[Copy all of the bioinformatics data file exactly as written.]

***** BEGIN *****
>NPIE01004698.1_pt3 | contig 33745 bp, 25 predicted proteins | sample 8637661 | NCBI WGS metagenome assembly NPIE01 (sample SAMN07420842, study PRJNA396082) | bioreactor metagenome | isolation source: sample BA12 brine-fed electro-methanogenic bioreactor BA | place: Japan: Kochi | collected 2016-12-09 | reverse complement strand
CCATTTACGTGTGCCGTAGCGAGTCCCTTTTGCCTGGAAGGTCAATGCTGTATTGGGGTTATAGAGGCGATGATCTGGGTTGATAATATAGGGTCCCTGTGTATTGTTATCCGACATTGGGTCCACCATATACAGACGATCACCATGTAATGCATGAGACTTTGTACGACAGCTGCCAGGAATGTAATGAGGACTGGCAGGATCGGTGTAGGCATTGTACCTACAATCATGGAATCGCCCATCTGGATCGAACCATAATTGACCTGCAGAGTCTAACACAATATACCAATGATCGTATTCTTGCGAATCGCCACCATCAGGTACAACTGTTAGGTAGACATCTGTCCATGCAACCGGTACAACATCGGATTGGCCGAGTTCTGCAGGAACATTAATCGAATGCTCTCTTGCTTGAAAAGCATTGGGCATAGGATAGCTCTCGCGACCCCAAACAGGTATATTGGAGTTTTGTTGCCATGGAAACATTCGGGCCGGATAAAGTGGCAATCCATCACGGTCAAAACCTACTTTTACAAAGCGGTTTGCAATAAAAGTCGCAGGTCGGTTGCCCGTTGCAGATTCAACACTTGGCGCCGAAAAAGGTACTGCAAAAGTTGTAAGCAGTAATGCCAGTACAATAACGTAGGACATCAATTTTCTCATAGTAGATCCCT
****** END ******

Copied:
>NPIE01004698.1_pt3 | contig 33745 bp, 25 predicted proteins | sample 8637661 | NCBI WGS metagenome assembly NPIE01 (sample SAMN07420842, study PRJNA396082) | bioreactor metagenome | isolation source: sample BA12 brine-fed electro-methanogenic bioreactor BA | place: Japan: Kochi | collected 2016-12-09 | reverse complement strand
CCATTTACGTGTGCCGTAGCGAGTCCCTTTTGCCTGGAAGGTCAATGCTGTATTGGGGTTATAGAGGCGATGATCTGGGTTGATAATATAGGGTCCCTGTGTATTGTTATCCGACATTGGGTCCACCATATACAGACGATCACCATGTAATGCATGAGACTTTGTACGACAGCTGCCAGGAATGTAATGAGGACTGGCAGGATCGGTGTAGGCATTGTACCTACAATCATGGAATCGCCCATCTGGATCGAACCATAATTGACCTGCAGAGTCTAACACAATATACCAATGATCGTATTCTTGCGAATCGCCACCATCAGGTACAACTGTTAGGTAGACATCTGTCCATGCAACCGGTACAACATCGGATTGGCCGAGTTCTGCAGGAACATTAATCGAATGCTCTCTTGCTTGAAAAGCATTGGGCATAGGATAGCTCTCGCGACCCCAAACAGGTATATTGGAGTTTTGTTGCCATGGAAACATTCGGGCCGGATAAAGTGGCAATCCATCACGGTCAAAACCTACTTTTACAAAGCGGTTTGCAATAAAAGTCGCAGGTCGGTTGCCCGTTGCAGATTCAACACTTGGCGCCGAAAAAGGTACTGCAAAAGTTGTAAGCAGTAATGCCAGTACAATAACGTAGGACATCAATTTTCTCATAGTAGATCCCT